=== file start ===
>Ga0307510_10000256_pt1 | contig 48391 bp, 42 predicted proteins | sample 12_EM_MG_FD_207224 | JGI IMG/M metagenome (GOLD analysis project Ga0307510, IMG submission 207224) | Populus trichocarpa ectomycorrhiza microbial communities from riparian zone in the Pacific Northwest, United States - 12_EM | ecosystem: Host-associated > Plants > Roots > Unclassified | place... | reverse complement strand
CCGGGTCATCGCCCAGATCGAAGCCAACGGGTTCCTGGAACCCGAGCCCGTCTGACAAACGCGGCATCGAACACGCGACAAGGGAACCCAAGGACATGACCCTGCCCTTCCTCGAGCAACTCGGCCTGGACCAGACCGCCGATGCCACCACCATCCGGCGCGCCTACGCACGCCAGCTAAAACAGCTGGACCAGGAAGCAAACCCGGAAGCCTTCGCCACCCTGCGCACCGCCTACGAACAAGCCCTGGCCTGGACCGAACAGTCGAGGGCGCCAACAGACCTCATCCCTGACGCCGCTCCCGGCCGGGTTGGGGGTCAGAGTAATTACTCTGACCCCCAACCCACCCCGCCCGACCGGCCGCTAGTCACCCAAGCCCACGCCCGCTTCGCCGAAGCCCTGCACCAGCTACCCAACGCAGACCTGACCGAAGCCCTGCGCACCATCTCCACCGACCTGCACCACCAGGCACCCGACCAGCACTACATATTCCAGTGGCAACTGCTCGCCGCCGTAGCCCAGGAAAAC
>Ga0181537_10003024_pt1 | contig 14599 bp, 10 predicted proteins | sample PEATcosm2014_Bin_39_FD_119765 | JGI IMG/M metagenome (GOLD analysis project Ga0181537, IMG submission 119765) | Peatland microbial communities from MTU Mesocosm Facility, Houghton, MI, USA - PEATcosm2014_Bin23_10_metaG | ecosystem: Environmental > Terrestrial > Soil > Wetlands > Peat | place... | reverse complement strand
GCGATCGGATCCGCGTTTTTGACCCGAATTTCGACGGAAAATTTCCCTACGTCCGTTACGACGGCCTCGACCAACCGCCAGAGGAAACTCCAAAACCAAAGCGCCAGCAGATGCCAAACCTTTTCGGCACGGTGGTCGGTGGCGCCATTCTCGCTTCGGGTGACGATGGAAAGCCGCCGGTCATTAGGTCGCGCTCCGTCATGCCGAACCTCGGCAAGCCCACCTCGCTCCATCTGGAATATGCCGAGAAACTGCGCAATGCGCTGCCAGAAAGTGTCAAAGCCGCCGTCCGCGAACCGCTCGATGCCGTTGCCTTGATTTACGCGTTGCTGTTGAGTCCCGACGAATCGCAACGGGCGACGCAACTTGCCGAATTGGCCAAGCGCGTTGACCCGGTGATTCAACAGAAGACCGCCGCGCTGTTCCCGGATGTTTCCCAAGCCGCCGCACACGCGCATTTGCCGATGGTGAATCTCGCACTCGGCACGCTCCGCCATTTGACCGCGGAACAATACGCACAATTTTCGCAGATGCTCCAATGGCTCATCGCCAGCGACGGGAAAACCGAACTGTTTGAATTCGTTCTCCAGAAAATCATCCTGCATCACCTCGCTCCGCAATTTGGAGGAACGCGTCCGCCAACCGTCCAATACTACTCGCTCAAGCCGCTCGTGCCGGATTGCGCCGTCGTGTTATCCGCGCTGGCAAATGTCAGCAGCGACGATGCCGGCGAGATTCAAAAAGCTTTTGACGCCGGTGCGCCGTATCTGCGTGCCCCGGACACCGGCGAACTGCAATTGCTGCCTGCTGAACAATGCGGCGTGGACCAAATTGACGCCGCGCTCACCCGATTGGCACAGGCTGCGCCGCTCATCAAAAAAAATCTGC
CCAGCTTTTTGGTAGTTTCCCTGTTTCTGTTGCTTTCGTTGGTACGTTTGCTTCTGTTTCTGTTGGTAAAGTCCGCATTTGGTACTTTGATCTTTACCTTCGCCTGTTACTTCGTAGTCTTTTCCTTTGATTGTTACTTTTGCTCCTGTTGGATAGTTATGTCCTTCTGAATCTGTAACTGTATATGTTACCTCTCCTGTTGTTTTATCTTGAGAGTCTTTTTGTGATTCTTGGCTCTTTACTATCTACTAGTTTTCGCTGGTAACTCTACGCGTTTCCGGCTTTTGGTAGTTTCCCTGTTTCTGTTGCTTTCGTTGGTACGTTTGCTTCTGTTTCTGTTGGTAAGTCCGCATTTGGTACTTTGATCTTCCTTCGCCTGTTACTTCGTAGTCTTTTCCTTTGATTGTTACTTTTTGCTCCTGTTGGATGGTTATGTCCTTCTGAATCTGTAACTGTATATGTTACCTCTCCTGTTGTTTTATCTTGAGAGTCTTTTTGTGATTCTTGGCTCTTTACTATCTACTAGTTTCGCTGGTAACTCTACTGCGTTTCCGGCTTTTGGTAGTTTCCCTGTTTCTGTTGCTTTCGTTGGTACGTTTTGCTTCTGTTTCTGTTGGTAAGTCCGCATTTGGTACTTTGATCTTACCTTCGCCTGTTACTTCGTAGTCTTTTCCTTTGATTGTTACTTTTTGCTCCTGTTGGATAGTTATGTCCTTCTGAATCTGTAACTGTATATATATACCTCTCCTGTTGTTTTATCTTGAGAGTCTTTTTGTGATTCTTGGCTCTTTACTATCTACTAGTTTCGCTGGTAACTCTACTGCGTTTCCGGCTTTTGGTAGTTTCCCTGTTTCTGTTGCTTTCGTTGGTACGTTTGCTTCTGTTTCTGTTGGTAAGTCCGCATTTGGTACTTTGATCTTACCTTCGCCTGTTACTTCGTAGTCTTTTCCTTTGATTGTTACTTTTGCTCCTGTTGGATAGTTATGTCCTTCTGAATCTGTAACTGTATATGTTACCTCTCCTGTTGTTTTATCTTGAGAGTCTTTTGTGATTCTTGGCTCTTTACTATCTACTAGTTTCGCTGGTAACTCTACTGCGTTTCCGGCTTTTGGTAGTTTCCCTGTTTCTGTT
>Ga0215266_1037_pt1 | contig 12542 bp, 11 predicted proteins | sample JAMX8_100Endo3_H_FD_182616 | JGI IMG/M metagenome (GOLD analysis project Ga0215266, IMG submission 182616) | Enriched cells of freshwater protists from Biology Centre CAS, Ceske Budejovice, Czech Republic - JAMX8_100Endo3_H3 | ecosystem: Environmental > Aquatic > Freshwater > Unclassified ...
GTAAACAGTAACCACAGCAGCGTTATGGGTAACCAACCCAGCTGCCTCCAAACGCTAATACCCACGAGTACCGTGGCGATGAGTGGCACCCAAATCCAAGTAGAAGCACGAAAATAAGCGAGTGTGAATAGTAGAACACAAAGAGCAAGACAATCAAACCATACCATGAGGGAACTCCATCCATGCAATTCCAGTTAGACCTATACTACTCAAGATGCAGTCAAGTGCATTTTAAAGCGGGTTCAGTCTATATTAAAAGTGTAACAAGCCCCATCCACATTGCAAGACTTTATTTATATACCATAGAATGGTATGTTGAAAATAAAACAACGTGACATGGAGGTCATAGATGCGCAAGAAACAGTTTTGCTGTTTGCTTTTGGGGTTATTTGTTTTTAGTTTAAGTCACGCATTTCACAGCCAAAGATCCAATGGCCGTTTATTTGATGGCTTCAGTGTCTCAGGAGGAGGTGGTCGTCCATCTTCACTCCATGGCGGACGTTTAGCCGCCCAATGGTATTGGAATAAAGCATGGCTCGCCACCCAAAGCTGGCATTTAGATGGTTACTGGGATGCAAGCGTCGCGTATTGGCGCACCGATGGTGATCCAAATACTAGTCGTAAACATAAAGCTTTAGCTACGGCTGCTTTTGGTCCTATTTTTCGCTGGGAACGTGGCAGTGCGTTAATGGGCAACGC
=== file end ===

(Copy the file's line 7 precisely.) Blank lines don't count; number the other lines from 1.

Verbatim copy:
GTAAACAGTAACCACAGCAGCGTTATGGGTAACCAACCCAGCTGCCTCCAAACGCTAATACCCACGAGTACCGTGGCGATGAGTGGCACCCAAATCCAAGTAGAAGCACGAAAATAAGCGAGTGTGAATAGTAGAACACAAAGAGCAAGACAATCAAACCATACCATGAGGGAACTCCATCCATGCAATTCCAGTTAGACCTATACTACTCAAGATGCAGTCAAGTGCATTTTAAAGCGGGTTCAGTCTATATTAAAAGTGTAACAAGCCCCATCCACATTGCAAGACTTTATTTATATACCATAGAATGGTATGTTGAAAATAAAACAACGTGACATGGAGGTCATAGATGCGCAAGAAACAGTTTTGCTGTTTGCTTTTGGGGTTATTTGTTTTTAGTTTAAGTCACGCATTTCACAGCCAAAGATCCAATGGCCGTTTATTTGATGGCTTCAGTGTCTCAGGAGGAGGTGGTCGTCCATCTTCACTCCATGGCGGACGTTTAGCCGCCCAATGGTATTGGAATAAAGCATGGCTCGCCACCCAAAGCTGGCATTTAGATGGTTACTGGGATGCAAGCGTCGCGTATTGGCGCACCGATGGTGATCCAAATACTAGTCGTAAACATAAAGCTTTAGCTACGGCTGCTTTTGGTCCTATTTTTCGCTGGGAACGTGGCAGTGCGTTAATGGGCAACGC